‘The Stratford Upon Avon & Midland Junction Railway’ (or S.M.J.) was a small independent railway company which ran a line across the empty, untouched centre of England. It visited the counties of Northamptonshire, Warwickshire, Oxfordshire and a little of Buckinghamshire, only existing as the SMJ from 1909 to 1923. In 1923 the S.M.J.became a minor arm of the London Midland and Scottish (L.M.S.), then in 1948 'British Railways' 

Gone but not forgotten: "the damsel is not dead, but sleepeth"


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SMJ Forum

Video: Stratford-upon-Avon to Towcester

I have added a video to the site's video page.https://youtu.be/DHCoijWc_t0Continue

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Started by Graham Ward Jul 28.

Binton Station

As I was in the vicinity this week I visited my old stamping ground of over sixty years ago, the former SMJ station at Binton. The former goods shed has been demolished, 24 upmarket dwellings have been constructed in the old yard and the former…Continue

Started by Paul Stratford Apr 23.

Would the GCR have gone via Towcester? 14 Replies

Looking through Mac Hawkins book on the GCR then and now, he mentions that the GCR were thinking of running a line connecting Brackley to Northampton and had provisionally made a mound ready for a platform to be later constructed but they dropped…Continue

Started by Gary. Last reply by Andrew Emmerson Apr 18.

EWJR Portland Cement Wagon 13 Replies

Hello All,I found this item on ebay, although it's a model, what I'd like to know is, was it actually based on the real thing? As you can see it has the initials EWJR and return empty to Ettington, which all fits in with the real world.It was listed…Continue

Started by Jim Goodman. Last reply by Jim Goodman Apr 18.

SMJ photos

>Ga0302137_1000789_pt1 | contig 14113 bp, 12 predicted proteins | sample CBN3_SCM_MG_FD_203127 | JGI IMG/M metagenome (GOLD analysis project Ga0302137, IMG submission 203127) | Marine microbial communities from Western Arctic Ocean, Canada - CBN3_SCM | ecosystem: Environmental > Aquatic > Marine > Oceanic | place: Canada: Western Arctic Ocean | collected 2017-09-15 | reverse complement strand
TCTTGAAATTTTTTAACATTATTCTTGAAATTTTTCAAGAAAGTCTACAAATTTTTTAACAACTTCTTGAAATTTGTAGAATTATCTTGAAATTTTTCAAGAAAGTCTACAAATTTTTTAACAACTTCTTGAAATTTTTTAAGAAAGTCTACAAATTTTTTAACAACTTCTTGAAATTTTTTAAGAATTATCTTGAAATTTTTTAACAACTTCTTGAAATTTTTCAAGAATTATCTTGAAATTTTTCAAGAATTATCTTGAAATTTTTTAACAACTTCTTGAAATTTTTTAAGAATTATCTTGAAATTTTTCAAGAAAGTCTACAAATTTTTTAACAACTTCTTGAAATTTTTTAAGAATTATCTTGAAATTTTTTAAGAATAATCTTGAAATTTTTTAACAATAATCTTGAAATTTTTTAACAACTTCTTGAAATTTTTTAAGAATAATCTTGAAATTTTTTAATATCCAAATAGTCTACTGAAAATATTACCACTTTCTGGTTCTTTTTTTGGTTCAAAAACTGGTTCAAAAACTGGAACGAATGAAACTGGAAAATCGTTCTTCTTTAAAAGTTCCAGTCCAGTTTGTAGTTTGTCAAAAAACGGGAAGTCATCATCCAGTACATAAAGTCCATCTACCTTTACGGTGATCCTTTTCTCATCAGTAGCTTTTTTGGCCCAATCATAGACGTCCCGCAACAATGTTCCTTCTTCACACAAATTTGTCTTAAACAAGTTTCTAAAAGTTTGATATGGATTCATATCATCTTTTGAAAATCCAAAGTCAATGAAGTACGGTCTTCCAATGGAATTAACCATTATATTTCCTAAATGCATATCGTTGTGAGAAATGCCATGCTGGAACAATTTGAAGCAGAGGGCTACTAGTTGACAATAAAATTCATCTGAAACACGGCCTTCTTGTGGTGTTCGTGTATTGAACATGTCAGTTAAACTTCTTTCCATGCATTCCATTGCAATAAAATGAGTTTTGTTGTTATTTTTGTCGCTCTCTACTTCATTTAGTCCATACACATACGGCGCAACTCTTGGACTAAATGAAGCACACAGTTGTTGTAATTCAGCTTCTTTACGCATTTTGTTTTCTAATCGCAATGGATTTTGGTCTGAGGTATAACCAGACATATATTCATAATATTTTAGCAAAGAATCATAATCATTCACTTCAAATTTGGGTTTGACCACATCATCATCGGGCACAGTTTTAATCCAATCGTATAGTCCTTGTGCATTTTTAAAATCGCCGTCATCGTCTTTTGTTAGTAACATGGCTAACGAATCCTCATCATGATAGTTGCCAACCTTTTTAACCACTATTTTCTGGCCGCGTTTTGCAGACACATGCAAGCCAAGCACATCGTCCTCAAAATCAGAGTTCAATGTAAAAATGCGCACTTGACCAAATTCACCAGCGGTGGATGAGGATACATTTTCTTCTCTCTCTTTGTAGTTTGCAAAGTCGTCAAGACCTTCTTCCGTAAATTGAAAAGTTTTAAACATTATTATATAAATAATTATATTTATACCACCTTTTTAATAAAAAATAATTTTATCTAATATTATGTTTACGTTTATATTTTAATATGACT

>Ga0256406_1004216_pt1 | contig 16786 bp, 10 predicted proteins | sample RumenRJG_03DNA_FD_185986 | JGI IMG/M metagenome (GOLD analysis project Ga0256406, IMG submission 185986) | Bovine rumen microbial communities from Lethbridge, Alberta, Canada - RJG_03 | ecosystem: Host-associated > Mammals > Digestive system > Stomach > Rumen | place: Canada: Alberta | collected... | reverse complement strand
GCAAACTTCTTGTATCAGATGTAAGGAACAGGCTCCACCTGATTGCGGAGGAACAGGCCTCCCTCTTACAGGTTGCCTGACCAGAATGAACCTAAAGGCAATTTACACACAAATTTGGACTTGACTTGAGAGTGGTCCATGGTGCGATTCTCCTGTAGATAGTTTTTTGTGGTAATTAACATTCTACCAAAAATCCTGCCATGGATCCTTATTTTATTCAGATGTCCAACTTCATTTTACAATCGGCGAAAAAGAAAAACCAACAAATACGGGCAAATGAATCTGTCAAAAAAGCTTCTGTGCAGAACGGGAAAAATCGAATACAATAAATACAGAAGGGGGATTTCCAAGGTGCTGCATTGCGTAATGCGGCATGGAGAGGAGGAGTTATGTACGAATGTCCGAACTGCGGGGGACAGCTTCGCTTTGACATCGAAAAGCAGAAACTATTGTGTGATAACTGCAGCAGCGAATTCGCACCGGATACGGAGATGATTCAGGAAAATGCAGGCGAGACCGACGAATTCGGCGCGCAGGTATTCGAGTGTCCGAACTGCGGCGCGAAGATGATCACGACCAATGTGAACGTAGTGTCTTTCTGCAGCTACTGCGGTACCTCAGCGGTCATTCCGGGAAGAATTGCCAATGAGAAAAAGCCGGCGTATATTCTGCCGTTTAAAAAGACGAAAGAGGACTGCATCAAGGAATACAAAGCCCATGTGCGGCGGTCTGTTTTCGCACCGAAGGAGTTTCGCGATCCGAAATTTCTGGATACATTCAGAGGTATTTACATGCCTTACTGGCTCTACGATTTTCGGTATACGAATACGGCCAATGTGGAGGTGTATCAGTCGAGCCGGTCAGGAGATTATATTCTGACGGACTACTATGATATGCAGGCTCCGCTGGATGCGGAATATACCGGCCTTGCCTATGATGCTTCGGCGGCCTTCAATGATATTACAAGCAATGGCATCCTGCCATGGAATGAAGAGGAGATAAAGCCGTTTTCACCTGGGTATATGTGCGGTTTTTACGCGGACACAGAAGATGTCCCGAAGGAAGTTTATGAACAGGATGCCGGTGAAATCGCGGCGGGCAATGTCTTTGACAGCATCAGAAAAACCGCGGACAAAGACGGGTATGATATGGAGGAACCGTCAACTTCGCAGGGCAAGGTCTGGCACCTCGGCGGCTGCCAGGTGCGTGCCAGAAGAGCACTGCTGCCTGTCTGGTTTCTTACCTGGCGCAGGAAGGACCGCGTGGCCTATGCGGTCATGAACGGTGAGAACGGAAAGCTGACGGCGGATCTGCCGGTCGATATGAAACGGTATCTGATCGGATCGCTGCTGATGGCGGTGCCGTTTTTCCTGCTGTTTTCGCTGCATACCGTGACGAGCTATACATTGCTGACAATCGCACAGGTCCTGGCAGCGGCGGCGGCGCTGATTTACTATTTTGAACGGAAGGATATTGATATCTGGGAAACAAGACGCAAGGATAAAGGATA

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Date Unknown - anyone help?

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Comment by Andy Thompson on September 19, 2010 at 17:04

Alwyn has the answer!
Andy
Comment by Barry Taylor on September 17, 2010 at 15:58
The picture was first published - as far as I am aware - in the book 'Vintage Album' by J E Kite, Roundhouse Books 1966. He attributes it to W H C Kelland, and states that it was taken 'just prior to the First World War '. He also says that although the loco was allocated LMS 290 in 1923 it was withdrawn without carrying it - although he does say that he has a faint recollection of once seeing an 'official' style photo with this number - has anyone ever seen this?
Comment by Si Donal on September 17, 2010 at 11:37
This picture features on Page 108 of Riley and Simpson's book of the SMJ. On that copy, the painted letters SMJ are clearly visible. The picture is listed in the "Kelland Collection" so if anyone has access to that other details may be available. The loco also appears very clearly on Page 145 of the same book in it's E&W guise complete with tender nameplate, unpolished smokebox door hinges and I assume blue livery. In the above picture No13 does look very dark in this picture, darker than the crimson coach behind and so it is easy to assume a black livery. Simon Dunkley indicates that the RCH post 1916) headcode is for a stopping train rather than an express but I guess that it is just as likely that the SMJ might utilise it's "express loco" on ordinary trains too, For my money therefore a post WW1/later period of the SMJ seem more likely. Superb picture!
Comment by Simon Dunkley on September 16, 2010 at 20:03
It is possible to just make out the letter SMJ on the tender, which helps us narrow it down slightly - the tonal variations, or lack of them, suggest an all-black loco rather than blue, which reinforces that this is post-restructuring of the finances.
The coaches are in order, ex-EWJR composite, the ex-GER hound van, and an ex-MR 3rd, so the photo is 1912 at the earliest based on the purchase of the latter in that year. The position of the headcode lamp is the old EWJR code for Blisworth to Stratford, alternatively the RCH code for a stopping passenger train but this would be an express on the SMJR, and the RCH codes were not adopted until 1916, so, we can narrow it down to 1912-1916, and I would guess from the way the loco looks newly overhauled (polished hinges and buffers, no burnt paintwork on the smokebox door) that it is more likely to be earlier in that time frame. If we knew the photographer, then maybe we could tie it into a specific visit by said person. Probably not taken during war time, either. It appears to be summer from the foliage, and I am not sure when in 1912 the MR low-roof bogie third was delivered. I believe that the summer of 1914 was a hot one, and something about the photo suggests a hot summer's day, so I would go for 1914, but it could be two years either side...
Comment by Andy Thompson on September 15, 2010 at 20:34
Happy times! Oh for a time machine! (see the forum) Andy
Comment by David Ford on September 14, 2010 at 10:37
What a wonderful photo.

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